By JEFF WINSLOW
Virtuosos and Mahler symphonies draw classical music lovers in droves, and have been known to seduce more than a few newbies as well. The Oregon Symphony has repeatedly proved its mettle with the music of Gustav Mahler over the last several years, so I wasn’t surprised to see Portland’s 2,700-seat Arlene Schnitzer Concert Hall full for the second performance of his Symphony #5 last month. Not only that, director Carlos Kalmar opened with Josef Haydn’s Cello Concerto in C, an inspired choice for a tricky programming decision – distinctive and weighty enough to stand up to Mahler’s technicolor extravaganza without competing directly – and a fine sendoff for the OSO’s Artist in Residence, internationally renowned cellist Alban Gerhardt, in the final year of his three-year residency.
It would be hard to say whether Gerhardt or Mahler brought in more fans, but either way, at such times, rumors of the death of classical music seem wildly exaggerated.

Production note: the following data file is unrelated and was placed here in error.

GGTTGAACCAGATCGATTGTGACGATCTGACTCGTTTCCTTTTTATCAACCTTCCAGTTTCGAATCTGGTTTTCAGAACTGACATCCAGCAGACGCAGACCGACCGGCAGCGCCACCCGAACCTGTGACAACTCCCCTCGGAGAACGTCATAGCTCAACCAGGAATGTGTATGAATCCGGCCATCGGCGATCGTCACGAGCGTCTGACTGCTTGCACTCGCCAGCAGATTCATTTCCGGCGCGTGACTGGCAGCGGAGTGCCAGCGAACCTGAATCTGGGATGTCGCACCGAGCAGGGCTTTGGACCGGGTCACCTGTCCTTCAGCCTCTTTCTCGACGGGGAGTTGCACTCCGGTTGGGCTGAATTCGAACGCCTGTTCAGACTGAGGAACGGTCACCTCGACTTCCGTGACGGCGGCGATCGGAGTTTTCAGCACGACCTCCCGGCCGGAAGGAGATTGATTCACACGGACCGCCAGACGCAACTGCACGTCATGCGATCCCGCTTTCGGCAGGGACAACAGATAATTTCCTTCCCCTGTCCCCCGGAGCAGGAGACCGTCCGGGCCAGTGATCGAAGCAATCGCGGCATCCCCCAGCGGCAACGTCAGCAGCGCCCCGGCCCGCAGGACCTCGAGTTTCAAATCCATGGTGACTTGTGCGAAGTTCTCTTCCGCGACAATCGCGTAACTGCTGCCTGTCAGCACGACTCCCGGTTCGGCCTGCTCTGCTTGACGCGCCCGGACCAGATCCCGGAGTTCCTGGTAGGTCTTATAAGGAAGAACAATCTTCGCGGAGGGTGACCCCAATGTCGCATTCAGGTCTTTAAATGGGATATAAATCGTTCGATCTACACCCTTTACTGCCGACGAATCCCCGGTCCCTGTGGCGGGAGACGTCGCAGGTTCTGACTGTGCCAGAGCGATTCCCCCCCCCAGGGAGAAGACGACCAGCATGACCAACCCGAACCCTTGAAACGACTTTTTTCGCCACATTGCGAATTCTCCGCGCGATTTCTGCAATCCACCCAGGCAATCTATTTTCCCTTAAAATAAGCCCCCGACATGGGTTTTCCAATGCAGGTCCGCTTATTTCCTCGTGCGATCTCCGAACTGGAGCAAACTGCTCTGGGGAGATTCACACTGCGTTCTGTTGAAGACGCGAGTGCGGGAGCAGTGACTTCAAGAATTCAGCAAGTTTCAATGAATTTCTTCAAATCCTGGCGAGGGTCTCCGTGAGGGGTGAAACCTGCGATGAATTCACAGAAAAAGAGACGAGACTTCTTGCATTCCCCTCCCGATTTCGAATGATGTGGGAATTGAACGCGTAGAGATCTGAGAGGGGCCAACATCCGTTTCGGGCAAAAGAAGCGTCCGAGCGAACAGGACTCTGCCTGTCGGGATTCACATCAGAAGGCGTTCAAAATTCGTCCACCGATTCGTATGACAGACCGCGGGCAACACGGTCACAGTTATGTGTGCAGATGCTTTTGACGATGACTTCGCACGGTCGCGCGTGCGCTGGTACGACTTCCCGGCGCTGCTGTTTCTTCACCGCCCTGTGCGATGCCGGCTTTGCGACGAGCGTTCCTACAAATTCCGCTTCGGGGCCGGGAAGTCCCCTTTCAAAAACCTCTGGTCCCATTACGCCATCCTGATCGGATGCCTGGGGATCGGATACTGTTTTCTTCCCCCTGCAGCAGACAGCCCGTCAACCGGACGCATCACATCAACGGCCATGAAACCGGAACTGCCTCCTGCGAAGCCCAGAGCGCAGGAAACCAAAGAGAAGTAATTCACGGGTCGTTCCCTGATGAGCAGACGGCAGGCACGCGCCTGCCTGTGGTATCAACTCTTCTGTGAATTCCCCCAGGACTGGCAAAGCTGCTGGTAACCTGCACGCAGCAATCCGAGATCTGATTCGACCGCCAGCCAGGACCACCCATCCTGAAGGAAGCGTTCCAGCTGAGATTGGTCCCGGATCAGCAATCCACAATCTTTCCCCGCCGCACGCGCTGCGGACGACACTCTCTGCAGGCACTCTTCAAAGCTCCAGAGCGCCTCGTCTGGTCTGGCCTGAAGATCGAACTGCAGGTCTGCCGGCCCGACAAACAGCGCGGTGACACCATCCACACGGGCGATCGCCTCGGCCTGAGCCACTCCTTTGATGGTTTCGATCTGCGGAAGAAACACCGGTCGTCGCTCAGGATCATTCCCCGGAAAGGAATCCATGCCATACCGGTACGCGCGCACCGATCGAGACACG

Why might the draw have been mostly Gerhardt? He had just finished up with a round of free outreach concerts in venues throughout the metro area, including schools. He plays with the fire and passion that win hearts all around, not just from classical audiences, and he has technique to burn too – if you couldn’t see the stage during his cadenzas (the flashy improvisations concerto soloists typically get to indulge in before the orchestra finishes off a movement), you might have thought there were two of him up there. At the same time, he never let technique hold him back – more than once he charged up a scale so fast his intonation veered off slightly, like a high-wire artist amping up drama by pretending the wire is slippery. We never really know whether it’s pretending or not, but we don’t look – or listen – away for a moment, and that’s what we come for.